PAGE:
By Pavel Polityuk and Daren Butler
KYIV/ISTANBUL (Reuters) - The ship Brave Commander has left the Ukrainian port of Pivdennyi, carrying the first cargo of humanitarian food aid bound for Africa from Ukraine since Russia's invasion, Refinitiv Eikon data showed on Tuesday.
Ukraine's grain exports have slumped since the start of the war because of the closure of its Black Sea ports, driving up global food prices and sparked fears of shortages in Africa and the Middle East.
Moscow calls its action in Ukraine a "special military operation".
Three Black Sea ports were unblocked last month under a deal between Moscow and Kyiv, brokered by the United Nations and Turkey, making it possible to send hundreds of thousands of tons of Ukrainian grain to buyers.
The Brave Commander, with 23,000 tons of wheat aboard, left for Djibouti with supplies destined for consumers in Ethiopia, Ukraine's infrastructure ministry said.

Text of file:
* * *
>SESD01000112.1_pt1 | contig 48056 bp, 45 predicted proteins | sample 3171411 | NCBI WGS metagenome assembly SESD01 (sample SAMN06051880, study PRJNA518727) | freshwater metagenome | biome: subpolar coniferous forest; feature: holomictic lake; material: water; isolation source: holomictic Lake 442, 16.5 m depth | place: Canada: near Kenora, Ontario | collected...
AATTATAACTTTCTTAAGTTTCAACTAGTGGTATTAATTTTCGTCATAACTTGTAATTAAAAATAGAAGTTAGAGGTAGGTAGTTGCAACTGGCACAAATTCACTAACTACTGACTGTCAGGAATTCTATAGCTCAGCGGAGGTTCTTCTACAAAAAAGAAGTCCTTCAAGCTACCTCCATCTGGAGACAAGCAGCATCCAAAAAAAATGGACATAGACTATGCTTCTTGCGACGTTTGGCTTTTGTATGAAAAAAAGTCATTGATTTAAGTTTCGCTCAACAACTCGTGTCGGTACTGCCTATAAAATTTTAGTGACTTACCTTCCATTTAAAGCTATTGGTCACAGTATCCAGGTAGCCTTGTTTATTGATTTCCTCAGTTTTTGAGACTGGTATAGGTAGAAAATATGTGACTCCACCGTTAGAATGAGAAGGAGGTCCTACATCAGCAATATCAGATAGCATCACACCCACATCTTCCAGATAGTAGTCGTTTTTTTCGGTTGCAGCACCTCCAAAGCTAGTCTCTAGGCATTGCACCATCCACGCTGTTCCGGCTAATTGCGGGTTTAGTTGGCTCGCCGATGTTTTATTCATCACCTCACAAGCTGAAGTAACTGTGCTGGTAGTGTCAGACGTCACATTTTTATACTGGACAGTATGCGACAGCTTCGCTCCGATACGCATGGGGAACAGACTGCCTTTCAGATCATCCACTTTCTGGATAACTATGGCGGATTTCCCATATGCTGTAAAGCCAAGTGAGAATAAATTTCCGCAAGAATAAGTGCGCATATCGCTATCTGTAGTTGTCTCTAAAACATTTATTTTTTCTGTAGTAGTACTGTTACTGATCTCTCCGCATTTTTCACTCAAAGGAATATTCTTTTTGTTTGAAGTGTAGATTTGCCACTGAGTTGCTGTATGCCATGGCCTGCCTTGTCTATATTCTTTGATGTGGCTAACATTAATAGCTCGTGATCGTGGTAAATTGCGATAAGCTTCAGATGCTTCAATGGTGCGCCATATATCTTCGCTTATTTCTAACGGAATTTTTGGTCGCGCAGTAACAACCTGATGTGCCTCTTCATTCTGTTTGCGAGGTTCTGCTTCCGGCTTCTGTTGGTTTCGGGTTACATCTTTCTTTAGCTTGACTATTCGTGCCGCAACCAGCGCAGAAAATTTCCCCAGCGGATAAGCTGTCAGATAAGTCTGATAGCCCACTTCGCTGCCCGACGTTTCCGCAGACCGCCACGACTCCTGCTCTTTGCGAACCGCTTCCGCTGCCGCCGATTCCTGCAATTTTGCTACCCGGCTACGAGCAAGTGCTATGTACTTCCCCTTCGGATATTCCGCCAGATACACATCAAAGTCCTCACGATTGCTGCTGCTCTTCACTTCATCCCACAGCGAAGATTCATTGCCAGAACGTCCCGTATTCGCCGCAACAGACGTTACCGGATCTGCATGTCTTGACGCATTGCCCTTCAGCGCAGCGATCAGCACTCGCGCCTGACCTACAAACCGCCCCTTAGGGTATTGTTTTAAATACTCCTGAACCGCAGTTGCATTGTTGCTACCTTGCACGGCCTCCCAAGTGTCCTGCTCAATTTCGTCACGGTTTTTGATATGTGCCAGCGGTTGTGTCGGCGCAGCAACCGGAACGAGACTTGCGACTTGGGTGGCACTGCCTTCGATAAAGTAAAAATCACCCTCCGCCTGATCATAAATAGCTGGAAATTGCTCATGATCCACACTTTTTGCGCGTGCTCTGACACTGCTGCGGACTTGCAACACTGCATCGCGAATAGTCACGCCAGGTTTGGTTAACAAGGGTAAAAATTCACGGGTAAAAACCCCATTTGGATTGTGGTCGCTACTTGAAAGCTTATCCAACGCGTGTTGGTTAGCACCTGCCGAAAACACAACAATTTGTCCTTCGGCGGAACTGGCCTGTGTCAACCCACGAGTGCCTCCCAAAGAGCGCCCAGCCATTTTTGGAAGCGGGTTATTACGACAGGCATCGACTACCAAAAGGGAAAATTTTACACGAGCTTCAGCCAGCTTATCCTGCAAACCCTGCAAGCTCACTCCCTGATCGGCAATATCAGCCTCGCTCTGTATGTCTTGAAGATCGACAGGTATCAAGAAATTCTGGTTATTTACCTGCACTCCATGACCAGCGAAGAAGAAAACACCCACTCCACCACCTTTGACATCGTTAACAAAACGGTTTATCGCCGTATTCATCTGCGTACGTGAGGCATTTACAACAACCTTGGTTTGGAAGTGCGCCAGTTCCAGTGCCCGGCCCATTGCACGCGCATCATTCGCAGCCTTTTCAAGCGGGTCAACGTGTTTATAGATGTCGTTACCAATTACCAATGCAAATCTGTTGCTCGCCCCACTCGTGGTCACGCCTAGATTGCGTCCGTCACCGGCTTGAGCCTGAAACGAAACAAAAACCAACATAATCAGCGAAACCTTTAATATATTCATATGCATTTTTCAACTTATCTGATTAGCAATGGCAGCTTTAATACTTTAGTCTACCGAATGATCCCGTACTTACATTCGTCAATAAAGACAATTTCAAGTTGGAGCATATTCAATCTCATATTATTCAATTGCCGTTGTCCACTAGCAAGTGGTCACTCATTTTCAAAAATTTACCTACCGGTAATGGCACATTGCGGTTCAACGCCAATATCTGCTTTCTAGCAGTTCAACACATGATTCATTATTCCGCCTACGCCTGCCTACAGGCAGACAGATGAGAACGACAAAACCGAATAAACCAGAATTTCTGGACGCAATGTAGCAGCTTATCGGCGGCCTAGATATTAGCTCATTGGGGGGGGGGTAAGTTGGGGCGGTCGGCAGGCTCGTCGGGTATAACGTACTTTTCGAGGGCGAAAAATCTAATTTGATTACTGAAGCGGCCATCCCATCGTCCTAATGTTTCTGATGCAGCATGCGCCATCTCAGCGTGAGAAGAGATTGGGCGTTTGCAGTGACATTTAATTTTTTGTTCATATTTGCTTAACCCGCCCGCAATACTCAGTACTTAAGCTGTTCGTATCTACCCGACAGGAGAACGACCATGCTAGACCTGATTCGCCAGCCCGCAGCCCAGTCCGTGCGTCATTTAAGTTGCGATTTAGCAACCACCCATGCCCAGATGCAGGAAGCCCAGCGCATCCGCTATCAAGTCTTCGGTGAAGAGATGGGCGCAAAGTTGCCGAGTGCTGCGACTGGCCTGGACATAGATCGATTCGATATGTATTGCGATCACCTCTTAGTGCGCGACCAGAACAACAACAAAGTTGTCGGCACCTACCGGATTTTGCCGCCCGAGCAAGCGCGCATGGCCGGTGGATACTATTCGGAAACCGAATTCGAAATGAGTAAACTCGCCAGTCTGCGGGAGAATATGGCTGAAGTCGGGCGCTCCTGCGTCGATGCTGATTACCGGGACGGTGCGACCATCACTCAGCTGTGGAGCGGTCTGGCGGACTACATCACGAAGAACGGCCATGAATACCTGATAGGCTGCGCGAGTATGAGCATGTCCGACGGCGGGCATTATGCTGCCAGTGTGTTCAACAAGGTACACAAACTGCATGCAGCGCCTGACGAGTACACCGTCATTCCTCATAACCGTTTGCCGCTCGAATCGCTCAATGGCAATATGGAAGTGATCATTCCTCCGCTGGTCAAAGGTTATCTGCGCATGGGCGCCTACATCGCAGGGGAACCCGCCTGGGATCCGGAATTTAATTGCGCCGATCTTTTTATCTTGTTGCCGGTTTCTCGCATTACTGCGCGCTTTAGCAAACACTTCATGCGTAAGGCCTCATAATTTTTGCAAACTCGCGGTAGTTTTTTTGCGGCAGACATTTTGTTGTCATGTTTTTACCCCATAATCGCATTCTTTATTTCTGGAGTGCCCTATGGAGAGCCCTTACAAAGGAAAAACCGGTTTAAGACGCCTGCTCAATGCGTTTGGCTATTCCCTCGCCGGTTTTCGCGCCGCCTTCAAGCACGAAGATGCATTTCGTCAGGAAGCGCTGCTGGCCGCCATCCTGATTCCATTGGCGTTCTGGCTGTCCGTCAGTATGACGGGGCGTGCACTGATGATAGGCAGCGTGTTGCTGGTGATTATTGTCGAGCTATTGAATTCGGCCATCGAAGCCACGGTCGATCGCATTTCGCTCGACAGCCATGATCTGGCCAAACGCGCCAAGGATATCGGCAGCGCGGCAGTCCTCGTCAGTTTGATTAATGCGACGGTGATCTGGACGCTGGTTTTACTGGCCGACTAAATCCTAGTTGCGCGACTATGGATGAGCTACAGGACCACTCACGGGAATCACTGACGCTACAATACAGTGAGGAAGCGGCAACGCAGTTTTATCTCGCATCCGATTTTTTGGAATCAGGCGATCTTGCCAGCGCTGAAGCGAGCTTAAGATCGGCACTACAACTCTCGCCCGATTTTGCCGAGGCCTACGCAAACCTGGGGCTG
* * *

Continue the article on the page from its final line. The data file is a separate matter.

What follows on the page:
"The ministry and the United Nations are working on ways to increase food supplies for the socially vulnerable sections of the African population," it said in a statement.
Ukraine can export 3 million tons of grain from its ports in September and may in the future be able to export 4 million tons monthly, Deputy Infrastructure Minister Yuriy Vaskov said.
He said Ukraine had received applications for 30 ships to come to Ukraine in the next two weeks to export grain, while the total export volume so far was about 600,000 tons.
Turkey's defense ministry said that five ships left Ukrainian ports on Tuesday carrying corn and wheat, three from Chornomorsk and two from Pivdennyi, bringing the total of ships to leave under the deal to 21.
Four more ships, bound for Ukraine, were to be inspected on Tuesday by the joint co-ordination centre, set up by Russia, Turkey, Ukraine and the United Nations in Istanbul.
Despite unblocked ports, Ukraine's grain exports are down 46 percent year on year at 2.65 million tons so far in the 2022-23 season, the agriculture ministry said this week.
Ukraine exported 948,000 tons of grain in the first half of August, down from 1.88 million tons in the same period a year earlier.
(Reporting by Daren Butler in Istanbul and Pavel Polityuk in Kyiv; editing by Clarence Fernandez and Jason Neely)